Friday, December 27, 2019

Spotify Versus Pandora

Every music lover secretly wants to be a disc jockey. When I was eleven, I spun 45-RPM records in my basement for my now-husband, in an effort to educate him in the ways of brilliant music. He would have done the same for me had the tables been turned. (I, of course, had superior tastes, but that'll just be our little secret.)

It's an inexplicable yearning, much like foodies who coax you into trying some exotic dish you've never tasted. Generally, the response is, "Ehh, it's okay", or if you're a jerk, "What the hell is this?? It reeks!" I've had responses like the latter when I've shared my music, but there's always that one person who marvels at your exquisite taste; and it only takes one ~ one who gets it.

I don't use streaming services as a rule, except for Sirius Radio. I possess thousands of dollars worth of music that I have personally chosen. And, sadly, even some of that is bad. I generally like to choose which songs I listen to, because no bot's tastes match my own. Bots are essentially stupid. "Oh, you like Tracy Lawrence? Then you'll certainly love David Lee Murphy. They're both from the nineties, after all." Yes, I base my musical preferences on which songs include a "9".

I wouldn't even have given Pandora a second thought except for the fact that Sirius has partnered with it; and I did find one pretty decent listener-created station (conceived by one of those people who "get it"). So I created my own station.

Granted, I'm not paying for a prime membership, but my research tells me that the same glitches exist, paid or unpaid. I compiled a list of my favorite country songs from the nineties and added them to my newly created station, which I had no control over naming; thus it became "Sticks And Stones Radio", based on the first song I chose. I figured, I'd search it out on Sirius and get to listen to some of my favorite songs with a simple mouse click.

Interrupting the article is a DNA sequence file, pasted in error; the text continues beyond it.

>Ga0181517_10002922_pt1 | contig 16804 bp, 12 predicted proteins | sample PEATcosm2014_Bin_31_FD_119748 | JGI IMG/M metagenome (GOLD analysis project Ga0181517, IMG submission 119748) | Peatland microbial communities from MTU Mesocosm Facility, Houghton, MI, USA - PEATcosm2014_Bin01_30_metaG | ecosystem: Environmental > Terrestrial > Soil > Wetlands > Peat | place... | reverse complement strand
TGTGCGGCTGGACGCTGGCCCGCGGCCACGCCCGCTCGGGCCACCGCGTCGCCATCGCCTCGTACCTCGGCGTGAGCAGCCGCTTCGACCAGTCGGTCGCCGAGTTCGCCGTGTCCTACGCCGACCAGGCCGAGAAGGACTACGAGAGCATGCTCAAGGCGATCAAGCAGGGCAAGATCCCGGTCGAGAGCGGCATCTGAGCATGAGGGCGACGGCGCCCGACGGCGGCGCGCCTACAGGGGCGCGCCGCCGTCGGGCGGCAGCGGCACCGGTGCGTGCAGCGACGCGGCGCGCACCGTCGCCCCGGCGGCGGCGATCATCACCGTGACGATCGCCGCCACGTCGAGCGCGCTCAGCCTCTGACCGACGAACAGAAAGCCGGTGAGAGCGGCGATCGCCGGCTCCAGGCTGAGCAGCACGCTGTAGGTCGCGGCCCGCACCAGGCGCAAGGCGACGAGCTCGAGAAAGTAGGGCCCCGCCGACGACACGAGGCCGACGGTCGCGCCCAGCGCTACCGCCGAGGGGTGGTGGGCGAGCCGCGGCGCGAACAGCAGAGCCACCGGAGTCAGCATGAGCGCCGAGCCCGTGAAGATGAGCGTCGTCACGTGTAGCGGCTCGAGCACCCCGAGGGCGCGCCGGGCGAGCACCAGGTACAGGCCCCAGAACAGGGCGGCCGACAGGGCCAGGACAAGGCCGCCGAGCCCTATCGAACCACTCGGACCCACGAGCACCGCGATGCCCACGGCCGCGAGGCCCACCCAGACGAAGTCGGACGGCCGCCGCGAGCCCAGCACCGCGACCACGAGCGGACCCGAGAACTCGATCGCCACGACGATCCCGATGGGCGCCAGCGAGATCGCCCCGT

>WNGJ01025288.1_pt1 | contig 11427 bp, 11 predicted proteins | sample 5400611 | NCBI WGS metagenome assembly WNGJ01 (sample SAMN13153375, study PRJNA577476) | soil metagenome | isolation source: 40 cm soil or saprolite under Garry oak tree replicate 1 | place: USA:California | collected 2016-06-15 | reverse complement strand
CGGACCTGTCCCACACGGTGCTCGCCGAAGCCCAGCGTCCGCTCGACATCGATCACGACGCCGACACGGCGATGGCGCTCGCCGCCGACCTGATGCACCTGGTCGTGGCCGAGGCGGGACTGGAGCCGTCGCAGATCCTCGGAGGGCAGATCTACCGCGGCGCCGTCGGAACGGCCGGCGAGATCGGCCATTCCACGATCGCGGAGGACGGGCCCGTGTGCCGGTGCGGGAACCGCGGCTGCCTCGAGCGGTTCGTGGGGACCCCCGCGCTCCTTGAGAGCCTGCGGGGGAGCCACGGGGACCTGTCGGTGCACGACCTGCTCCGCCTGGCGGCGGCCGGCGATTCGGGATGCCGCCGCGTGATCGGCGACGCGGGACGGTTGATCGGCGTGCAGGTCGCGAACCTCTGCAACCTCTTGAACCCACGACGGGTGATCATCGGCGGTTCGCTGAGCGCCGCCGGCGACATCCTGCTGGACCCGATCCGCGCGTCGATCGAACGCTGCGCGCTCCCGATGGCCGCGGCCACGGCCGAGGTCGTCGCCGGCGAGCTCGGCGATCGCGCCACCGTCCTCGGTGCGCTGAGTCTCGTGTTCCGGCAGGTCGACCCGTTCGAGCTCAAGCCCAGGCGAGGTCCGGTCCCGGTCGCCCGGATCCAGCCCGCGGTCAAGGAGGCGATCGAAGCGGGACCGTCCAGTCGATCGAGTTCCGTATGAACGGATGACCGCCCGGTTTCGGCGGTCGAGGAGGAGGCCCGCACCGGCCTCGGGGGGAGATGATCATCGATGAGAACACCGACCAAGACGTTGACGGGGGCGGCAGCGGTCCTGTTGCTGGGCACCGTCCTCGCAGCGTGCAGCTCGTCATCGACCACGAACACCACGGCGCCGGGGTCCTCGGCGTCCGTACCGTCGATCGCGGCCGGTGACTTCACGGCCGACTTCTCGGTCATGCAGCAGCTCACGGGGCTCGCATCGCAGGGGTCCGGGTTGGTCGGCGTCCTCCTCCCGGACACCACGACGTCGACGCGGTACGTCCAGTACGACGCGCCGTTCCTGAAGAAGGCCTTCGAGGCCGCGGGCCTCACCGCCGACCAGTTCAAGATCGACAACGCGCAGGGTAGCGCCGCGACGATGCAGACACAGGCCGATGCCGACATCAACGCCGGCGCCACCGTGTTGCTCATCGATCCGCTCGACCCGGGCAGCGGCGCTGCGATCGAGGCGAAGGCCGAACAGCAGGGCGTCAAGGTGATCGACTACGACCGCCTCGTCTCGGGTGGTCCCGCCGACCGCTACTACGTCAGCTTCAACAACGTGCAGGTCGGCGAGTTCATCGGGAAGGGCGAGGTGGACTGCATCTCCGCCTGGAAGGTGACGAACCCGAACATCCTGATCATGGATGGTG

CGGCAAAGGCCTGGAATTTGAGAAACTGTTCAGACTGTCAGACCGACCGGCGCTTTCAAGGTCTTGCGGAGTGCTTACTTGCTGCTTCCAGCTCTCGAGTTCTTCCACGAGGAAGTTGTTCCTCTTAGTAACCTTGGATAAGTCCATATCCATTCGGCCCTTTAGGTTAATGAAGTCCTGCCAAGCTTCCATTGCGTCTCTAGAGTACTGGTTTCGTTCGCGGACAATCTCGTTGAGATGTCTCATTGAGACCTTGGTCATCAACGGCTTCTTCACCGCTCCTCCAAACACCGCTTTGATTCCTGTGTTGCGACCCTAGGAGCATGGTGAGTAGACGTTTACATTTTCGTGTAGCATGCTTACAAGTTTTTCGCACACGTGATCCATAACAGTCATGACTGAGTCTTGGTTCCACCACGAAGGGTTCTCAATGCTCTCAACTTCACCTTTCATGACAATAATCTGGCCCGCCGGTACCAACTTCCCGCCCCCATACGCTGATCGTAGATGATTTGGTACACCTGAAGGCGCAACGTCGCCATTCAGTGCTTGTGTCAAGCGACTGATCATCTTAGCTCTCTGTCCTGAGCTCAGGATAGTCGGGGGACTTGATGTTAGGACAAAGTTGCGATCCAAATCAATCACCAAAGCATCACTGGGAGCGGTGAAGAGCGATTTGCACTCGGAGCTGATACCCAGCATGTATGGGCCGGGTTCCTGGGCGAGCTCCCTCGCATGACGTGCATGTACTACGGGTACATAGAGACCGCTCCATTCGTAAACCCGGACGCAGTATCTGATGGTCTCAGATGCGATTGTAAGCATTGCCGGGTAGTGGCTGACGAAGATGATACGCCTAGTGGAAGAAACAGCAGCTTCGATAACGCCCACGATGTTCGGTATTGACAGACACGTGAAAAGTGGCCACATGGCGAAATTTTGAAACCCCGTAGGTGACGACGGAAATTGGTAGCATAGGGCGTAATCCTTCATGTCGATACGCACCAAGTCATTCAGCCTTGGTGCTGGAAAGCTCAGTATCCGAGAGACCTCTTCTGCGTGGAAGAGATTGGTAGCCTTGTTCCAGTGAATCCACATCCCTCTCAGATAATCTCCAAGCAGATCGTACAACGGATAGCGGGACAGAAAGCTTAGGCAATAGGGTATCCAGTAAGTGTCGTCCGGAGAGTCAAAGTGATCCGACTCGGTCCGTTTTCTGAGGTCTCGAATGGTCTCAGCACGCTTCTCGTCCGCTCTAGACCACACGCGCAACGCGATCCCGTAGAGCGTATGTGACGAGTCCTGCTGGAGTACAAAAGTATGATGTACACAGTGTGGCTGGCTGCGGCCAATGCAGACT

So much for thoughts. Number one, Pandora kept adding tracks to my station that I didn't want or even like. User control was non-existent. Would someone listen to my station and think I liked these songs? How mortifying!

Secondly, my station is not searchable (or findable) on Sirius. Maybe one's creation has to compile a certain number of "likes" before it appears on Sirius's results page; or maybe the whole thing is a scam. Could be either, but I'm still not forking over $9.99 per month for a premium membership (for music I can get for free? C'mon, man.)

On the other hand, Spotify has a much more intuitive interface. One can bestow any title on their playlist they choose, and the site doesn't arbitrarily add random songs to it. My friend April Tompkins created a Spotify playlist for her novel, "Radio Crazy" and linked it to her website. She was able to add her URL to the playlist's description, which is simply smart commerce.

If you are an artist and have your music featured on CDBaby, one of the perks is automatic inclusion on Spotify. Red River's music is there; in fact, I can view Spotify play statistics anytime I choose. Pandora, on the other hand, requires a submission request (as if they're so highbrow, they will only sanction certain tracks). I've not submitted to Pandora yet ~ I may ~ but I bet I'll still not find it via a Sirius search.

As an amateur internet sleuth, I find Spotify to be far superior to Pandora. I won't pay for either, but if you are in the market to fire up some choice tunes while you're pounding your work keyboard, choose Spotify. You'll still have to deal with commercial breaks unless you fork over the dollars, but musical control will be at your fingertips.

And as every amateur disc jockey knows, control is key.








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